Imperial Valley Railway

By: Stephen L. Hardin and Chris Cravens

Type: General Entry

Published: 1952

Updated: October 1, 1995

The Imperial Valley Railway Company was chartered on May 30, 1907, in the interest of the Imperial Sugar Company owned by William T. Eldridge and Isaac H. Kempner. The railroad was projected to build from Sugar Land in Fort Bend County northwest along the east valley of the Brazos River to a junction with the Houston and Texas Central Railroad near Hempstead in Waller County, a distance of sixty miles. At Sugar Land the track was to connect with the Galveston, Harrisburg and San Antonio and the Sugar Land Railway and to cross the San Antonio and Aransas Pass Railway and the Missouri, Kansas and Texas Railway of Texas on the line to Hempstead. Capital was $100,000, and the business office was in Sartartia. Members of the first board of directors included C. T. Raynor of Sartartia, Charles Davis and J. W. Edwards of Eldridge, J. J. McCarty, Daniel W. Kempner, R. Lee Kempner, and J. F. Seinsheimer, all from Galveston; and William T. Eldridge and F. G. Hillje of San Antonio. The railroad constructed a five-mile line from Sugar Land to Cabell. On January 31, 1912, the Imperial Sugar Company sold the Imperial Valley to the Sugar Land Railway Company.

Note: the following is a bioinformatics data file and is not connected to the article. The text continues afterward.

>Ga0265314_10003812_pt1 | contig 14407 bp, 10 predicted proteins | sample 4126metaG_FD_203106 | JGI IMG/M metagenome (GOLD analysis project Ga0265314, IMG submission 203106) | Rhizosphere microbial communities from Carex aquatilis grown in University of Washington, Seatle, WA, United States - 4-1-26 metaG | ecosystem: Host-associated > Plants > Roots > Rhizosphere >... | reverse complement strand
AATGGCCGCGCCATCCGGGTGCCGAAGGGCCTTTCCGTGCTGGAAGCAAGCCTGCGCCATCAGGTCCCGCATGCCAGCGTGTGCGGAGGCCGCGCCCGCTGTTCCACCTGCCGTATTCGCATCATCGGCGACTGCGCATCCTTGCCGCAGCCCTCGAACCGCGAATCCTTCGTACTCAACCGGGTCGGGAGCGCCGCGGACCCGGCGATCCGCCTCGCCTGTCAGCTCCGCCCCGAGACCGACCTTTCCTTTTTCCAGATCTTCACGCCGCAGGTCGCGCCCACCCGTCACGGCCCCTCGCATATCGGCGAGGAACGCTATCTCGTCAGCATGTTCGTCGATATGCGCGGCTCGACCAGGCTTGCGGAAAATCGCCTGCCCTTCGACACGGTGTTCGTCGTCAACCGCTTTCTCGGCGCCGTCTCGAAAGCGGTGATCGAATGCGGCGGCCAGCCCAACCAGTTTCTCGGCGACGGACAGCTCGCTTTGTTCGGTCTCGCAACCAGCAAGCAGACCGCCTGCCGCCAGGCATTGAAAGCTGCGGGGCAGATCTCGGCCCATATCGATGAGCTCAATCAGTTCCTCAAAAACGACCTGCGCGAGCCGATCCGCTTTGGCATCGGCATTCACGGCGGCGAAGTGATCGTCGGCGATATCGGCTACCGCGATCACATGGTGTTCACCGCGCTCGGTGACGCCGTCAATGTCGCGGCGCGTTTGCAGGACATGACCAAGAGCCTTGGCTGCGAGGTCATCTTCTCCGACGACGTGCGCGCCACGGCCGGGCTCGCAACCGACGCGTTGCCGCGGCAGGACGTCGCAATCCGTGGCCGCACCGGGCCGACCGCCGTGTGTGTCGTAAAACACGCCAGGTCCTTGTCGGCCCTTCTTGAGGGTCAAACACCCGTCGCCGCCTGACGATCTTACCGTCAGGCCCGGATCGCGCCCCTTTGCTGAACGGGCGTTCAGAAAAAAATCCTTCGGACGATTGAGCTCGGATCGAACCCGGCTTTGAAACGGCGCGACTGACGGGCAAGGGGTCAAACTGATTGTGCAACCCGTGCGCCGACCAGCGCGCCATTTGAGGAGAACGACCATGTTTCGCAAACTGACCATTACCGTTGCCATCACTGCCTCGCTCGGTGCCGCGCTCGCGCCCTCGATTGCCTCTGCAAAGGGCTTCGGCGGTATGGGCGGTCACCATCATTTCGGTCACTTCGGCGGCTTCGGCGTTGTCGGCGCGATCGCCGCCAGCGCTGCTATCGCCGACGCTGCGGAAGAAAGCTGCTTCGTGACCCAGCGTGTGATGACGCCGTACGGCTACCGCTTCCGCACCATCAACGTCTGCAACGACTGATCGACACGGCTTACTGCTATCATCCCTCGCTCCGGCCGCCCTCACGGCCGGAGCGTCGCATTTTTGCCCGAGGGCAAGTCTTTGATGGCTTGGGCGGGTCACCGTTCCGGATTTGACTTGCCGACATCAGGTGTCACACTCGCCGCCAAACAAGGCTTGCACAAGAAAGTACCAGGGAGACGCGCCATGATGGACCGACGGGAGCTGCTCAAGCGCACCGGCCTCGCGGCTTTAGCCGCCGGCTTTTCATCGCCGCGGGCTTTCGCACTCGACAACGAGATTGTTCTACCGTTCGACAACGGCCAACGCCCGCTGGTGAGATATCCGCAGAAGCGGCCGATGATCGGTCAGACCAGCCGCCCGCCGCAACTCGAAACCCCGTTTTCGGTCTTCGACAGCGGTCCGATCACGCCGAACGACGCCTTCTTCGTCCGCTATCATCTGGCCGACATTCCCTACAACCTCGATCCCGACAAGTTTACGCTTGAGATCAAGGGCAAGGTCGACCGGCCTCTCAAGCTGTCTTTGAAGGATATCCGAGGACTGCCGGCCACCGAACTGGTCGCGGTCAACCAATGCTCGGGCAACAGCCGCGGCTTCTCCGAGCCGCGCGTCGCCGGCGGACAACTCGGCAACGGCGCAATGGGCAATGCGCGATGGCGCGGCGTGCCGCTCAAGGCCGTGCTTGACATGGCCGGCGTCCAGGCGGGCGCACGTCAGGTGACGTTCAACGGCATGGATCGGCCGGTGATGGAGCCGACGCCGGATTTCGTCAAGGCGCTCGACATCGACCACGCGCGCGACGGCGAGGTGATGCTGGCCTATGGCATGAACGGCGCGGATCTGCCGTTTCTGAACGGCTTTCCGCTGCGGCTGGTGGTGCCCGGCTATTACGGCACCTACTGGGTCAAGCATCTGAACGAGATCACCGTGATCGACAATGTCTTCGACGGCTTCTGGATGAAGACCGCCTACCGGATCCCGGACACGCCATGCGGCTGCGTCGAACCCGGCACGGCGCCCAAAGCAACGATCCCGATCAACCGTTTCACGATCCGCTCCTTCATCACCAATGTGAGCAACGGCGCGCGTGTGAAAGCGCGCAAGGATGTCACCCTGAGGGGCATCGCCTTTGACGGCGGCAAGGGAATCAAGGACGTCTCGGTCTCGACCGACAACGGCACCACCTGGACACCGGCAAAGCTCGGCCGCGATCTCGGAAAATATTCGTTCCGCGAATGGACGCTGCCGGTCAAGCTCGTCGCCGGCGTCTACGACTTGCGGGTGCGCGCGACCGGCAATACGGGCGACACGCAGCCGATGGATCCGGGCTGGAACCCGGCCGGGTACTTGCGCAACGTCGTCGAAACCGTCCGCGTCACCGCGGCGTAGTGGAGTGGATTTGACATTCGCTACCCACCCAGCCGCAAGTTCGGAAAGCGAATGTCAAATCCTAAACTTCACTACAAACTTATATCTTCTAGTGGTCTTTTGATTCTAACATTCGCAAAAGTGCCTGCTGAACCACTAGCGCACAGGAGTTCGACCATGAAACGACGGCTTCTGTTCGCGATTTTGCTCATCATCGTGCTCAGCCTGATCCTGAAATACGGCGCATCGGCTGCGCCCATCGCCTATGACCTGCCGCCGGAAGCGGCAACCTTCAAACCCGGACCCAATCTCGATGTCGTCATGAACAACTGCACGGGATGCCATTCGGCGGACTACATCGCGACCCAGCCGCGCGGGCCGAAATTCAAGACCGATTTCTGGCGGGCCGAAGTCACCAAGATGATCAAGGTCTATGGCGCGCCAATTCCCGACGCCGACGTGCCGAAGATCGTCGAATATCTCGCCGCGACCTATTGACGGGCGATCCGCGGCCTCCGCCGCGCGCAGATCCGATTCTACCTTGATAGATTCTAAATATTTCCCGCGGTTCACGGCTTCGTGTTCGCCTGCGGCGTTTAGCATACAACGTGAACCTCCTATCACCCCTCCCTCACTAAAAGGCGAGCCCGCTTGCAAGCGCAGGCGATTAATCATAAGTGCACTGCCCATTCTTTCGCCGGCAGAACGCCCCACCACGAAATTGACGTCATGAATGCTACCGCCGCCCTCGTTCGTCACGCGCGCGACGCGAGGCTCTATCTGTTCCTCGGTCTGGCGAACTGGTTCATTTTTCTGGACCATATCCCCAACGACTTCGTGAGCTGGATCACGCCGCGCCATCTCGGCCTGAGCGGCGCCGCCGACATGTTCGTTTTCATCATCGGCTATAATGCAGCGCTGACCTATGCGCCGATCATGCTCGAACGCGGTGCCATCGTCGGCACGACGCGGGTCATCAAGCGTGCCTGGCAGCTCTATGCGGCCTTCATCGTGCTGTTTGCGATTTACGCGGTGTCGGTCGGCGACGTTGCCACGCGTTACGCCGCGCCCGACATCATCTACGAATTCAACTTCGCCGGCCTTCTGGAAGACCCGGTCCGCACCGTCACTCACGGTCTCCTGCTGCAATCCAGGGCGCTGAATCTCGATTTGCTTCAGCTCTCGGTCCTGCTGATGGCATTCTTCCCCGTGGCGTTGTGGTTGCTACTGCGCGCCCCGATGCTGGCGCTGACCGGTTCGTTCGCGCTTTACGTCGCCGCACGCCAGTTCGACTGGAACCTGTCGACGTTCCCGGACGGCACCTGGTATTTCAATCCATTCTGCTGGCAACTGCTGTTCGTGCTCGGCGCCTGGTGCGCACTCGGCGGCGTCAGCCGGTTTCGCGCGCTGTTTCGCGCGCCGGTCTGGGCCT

Vertical Files, Dolph Briscoe Center for American History, University of Texas at Austin (Sugar Land, Texas).

The following, adapted from the Chicago Manual of Style, 15th edition, is the preferred citation for this entry.

Stephen L. Hardin and Chris Cravens, “Imperial Valley Railway,” Handbook of Texas Online, accessed June 29, 2022,

Published by the Texas State Historical Association.

October 1, 1995